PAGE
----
"Look Both Ways" starring Lili Reinhart was supposed to be an empowering drama about unplanned pregnancies. But somehow the math doesn't add up. A pregnancy drama – but with a feel-good character? Can that go well? In the Netflix drama "Look Both Ways" with Lily Reinhart, which premiered on August 17, somehow not …
"Look Both Ways": That's what the Netflix drama is about.
Lili Reinhart plays Natalie, an aspiring illustrator and animator whose fear of pregnancy is shown in two different ways in "Look Both Ways." We watch as parallel versions of Natalie – the one who gets pregnant after a one-night stand on the eve of her college graduation and the one who doesn't – live their lives simultaneously in two different universes.
The starting point sounds promising: a young woman has to make a decision about her body, her career, and every other aspect of her future. And there would be so insane amounts of potential here for a real and sympathetic portrayal of what leads to her decision to continue the pregnancy – even if it means putting her plans on hold. That's why it's all the more shocking and utterly incomprehensible to viewers:inside when, less than 10 minutes into the film, the pregnant Natalie just completely abandons her dream – and that of her best friend and roommate Cara (Aisha Dee): No move to Los Angeles, no first job at an animation studio; instead, she wants to raise a child as a single parent.
"Look Both Ways": This is what we would have liked to see
"Look Both Ways" follows Natalie through her life for about five years – admittedly quite a lot of time to fit into 111 minutes. As a viewer:in, one misses Natalie's motivation to become a mother at age 22 in the "pregnant" narrative. That's an omission in 2022 that unfortunately feels more like a desire for neutrality than a time-saving strategy. And neutrality, especially from such a star as Lili Reinhart, who was also an executive producer on the project, is not what we need right now. At a time when women in America – and especially in Texas, where Natalie lives when she becomes pregnant – are denied the right to make such a decision, the plot feels tone-deaf at best.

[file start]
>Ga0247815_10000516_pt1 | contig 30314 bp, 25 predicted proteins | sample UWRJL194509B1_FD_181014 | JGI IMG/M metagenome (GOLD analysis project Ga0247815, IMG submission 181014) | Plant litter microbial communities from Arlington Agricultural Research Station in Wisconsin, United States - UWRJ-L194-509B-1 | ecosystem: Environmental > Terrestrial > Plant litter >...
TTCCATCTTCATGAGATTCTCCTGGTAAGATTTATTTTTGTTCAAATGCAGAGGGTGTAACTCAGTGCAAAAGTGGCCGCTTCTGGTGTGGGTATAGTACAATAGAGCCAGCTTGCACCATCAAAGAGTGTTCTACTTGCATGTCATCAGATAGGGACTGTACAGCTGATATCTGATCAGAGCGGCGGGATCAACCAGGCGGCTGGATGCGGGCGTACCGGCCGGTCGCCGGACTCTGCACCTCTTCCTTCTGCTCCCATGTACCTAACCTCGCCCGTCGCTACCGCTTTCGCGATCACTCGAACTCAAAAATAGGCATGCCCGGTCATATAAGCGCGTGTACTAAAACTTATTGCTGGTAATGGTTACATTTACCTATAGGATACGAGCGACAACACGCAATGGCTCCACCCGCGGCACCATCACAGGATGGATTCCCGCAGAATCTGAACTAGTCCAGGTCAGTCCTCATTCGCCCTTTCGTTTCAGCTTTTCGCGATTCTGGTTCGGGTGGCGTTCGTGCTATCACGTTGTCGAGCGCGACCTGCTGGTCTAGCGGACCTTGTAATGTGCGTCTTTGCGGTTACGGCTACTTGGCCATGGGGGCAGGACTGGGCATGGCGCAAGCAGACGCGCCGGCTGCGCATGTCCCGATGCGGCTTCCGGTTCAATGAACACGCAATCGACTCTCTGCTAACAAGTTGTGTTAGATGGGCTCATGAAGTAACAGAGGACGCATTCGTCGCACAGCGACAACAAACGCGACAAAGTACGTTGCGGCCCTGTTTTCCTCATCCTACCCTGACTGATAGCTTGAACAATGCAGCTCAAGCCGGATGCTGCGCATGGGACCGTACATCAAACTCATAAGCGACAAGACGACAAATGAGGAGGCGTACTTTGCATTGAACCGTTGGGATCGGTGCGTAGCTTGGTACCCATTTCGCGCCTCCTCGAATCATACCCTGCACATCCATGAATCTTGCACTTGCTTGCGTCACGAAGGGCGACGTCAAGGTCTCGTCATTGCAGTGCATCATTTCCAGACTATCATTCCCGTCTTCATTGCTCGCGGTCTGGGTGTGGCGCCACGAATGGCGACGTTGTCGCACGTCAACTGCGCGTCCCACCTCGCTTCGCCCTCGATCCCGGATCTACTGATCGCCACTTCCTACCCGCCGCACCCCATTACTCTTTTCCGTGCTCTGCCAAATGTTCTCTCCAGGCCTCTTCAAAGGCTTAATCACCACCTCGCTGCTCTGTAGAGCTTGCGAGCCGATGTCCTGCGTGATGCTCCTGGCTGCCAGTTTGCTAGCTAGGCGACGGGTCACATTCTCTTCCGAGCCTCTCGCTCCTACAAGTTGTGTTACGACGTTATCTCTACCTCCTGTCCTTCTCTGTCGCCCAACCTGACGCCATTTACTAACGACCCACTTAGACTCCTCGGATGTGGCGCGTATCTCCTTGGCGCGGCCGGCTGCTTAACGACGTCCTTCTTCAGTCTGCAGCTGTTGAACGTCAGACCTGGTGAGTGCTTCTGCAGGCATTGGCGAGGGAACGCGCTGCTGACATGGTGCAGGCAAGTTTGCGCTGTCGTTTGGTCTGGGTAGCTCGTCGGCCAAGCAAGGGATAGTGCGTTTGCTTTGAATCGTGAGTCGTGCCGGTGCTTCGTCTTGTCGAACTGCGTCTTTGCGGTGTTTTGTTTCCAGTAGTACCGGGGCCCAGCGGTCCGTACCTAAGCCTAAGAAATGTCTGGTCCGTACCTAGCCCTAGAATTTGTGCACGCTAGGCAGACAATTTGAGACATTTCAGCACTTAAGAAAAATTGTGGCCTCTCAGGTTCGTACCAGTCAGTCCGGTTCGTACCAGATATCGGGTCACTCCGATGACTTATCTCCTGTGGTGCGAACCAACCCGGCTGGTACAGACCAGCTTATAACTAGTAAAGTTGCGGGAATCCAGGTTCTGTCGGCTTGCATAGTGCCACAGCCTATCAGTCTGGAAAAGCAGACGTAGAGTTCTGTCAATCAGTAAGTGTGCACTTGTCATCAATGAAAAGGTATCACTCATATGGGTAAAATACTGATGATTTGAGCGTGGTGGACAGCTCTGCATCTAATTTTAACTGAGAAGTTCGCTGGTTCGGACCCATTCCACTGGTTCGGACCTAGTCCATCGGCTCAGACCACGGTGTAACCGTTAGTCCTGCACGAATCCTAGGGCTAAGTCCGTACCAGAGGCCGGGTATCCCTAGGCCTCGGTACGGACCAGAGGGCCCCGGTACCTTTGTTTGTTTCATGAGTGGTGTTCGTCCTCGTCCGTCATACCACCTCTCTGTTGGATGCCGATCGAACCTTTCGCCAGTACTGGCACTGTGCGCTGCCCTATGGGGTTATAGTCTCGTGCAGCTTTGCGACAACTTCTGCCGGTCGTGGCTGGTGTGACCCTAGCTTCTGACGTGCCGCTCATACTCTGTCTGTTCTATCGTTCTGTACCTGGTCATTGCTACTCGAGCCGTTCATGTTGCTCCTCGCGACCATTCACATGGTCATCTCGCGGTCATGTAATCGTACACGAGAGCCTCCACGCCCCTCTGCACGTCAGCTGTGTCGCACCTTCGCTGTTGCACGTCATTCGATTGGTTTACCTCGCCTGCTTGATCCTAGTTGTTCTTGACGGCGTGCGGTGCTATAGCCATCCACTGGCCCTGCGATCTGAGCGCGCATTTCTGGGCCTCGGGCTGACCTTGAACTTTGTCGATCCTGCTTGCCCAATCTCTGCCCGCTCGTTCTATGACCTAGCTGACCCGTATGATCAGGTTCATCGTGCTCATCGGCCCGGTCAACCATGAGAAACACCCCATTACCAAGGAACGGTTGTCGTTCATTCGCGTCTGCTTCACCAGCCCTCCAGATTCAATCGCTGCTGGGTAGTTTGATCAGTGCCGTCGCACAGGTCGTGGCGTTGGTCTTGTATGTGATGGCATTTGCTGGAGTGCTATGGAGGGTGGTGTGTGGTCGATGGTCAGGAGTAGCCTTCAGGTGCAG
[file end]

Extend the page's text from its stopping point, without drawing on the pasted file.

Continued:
We would have liked to see Natalie pregnant in both timelines after her one-night stand, making the decision to terminate the pregnancy in one universe while continuing it in the other. At the very least, an explanation of how she and her parents came to an agreement would have added a bit more realism to the situation. After all, they take her in after she graduates from high school. Instead, the only conflict between the pregnant Natalie and her parents is a minor argument when she wakes up to find her parents working out in her bedroom on the equipment they placed there while she was in school.
The performances by Lili Reinhart and Aisha Dee, as well as Natalie's lovers, played by Danny Ramirez and David Corenswet, are charming enough that you can at least watch the film while scrolling Instagram. The sense that you're watching "pro-life" propaganda, however, keeps you from identifying with any of the actor:s. That's even true of Luke Wilson, our eternal crush of the 1980s, who is apparently old enough now to play 25-year-old Lili Reinhart's father.
Here's what's most disturbing about "Look Both Ways" on Netflix.
What felt most disingenuous, however, was the film's ending. Both of Natalie's paths lead to the same outcome – she gets the man of her dreams (of course), the job of her dreams (and the opportunity to showcase her work at the "South x Southwest" festival), and a happy ending. Is that possible in real life? Of course it is! But like the rest of the film, the depiction of events with the pregnant Natalie seems too good to be true. Who watches over her daughter while she spends hours building her portfolio? How does she feed herself and the child through? While it is clear that she is privileged, the failure to even acknowledge this suggests that the filmmakers:inside may view her situation as the rule rather than the exception.
Director Wanuri Kahiu acknowledged in an interview with Variety that the film was released two months after the Roe rule was introduced, but ultimately "Look Both Ways" is not necessarily about a decision."
This is how "Look Both Ways" defends itself against the accusations
"There is a happy ending, and there is no life worse or better than another," says Lili Reinhart, "and I think that was the goal of the film. What we wanted people to take away is that you have options and you don't have to live your life a certain way to be happy."
As much as we want to believe that what Lili Reinhart says in the interview is true, we had a hard time not being creeped out by "Look Both Ways." Perhaps we've experienced and seen too many things to believe that everything always ends well. In 2022, it's hard, and maybe even a little naive, not to be cynical about life and … metaphorically speaking, to look both ways. But pretending that everything will always turn out well is no solution either.
Written by Michael Zippo
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